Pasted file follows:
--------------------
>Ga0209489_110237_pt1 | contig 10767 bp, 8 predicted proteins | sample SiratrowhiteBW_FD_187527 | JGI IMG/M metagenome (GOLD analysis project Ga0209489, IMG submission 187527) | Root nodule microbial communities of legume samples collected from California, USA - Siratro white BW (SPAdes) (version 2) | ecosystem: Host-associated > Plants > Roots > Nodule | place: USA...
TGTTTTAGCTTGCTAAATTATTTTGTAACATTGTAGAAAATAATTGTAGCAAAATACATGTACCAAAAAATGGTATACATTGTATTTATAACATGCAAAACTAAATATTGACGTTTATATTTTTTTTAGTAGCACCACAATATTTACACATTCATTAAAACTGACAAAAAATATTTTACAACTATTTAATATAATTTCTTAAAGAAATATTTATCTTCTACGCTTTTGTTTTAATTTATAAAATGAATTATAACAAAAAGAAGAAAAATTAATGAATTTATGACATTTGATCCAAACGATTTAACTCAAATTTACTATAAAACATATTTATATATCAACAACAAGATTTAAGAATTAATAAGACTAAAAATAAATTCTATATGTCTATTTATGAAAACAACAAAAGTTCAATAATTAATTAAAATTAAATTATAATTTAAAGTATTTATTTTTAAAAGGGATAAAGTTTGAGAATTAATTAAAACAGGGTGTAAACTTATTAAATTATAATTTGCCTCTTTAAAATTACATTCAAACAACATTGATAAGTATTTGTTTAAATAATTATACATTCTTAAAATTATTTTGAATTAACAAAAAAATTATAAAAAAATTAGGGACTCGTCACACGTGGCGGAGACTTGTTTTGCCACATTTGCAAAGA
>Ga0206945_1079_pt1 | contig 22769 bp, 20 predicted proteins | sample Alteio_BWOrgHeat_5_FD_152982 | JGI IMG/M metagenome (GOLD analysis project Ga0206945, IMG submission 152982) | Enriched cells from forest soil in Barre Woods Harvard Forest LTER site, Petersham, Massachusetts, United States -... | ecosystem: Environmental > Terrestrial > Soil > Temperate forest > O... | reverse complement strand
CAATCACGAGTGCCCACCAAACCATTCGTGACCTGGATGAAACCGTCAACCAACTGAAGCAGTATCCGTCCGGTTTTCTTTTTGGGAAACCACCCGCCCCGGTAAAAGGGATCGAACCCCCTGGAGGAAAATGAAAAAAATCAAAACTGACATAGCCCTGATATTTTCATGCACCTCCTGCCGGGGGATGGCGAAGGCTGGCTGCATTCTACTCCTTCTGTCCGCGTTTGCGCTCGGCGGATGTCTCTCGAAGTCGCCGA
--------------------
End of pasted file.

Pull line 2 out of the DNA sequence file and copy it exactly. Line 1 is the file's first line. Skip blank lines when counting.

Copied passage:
TGTTTTAGCTTGCTAAATTATTTTGTAACATTGTAGAAAATAATTGTAGCAAAATACATGTACCAAAAAATGGTATACATTGTATTTATAACATGCAAAACTAAATATTGACGTTTATATTTTTTTTAGTAGCACCACAATATTTACACATTCATTAAAACTGACAAAAAATATTTTACAACTATTTAATATAATTTCTTAAAGAAATATTTATCTTCTACGCTTTTGTTTTAATTTATAAAATGAATTATAACAAAAAGAAGAAAAATTAATGAATTTATGACATTTGATCCAAACGATTTAACTCAAATTTACTATAAAACATATTTATATATCAACAACAAGATTTAAGAATTAATAAGACTAAAAATAAATTCTATATGTCTATTTATGAAAACAACAAAAGTTCAATAATTAATTAAAATTAAATTATAATTTAAAGTATTTATTTTTAAAAGGGATAAAGTTTGAGAATTAATTAAAACAGGGTGTAAACTTATTAAATTATAATTTGCCTCTTTAAAATTACATTCAAACAACATTGATAAGTATTTGTTTAAATAATTATACATTCTTAAAATTATTTTGAATTAACAAAAAAATTATAAAAAAATTAGGGACTCGTCACACGTGGCGGAGACTTGTTTTGCCACATTTGCAAAGA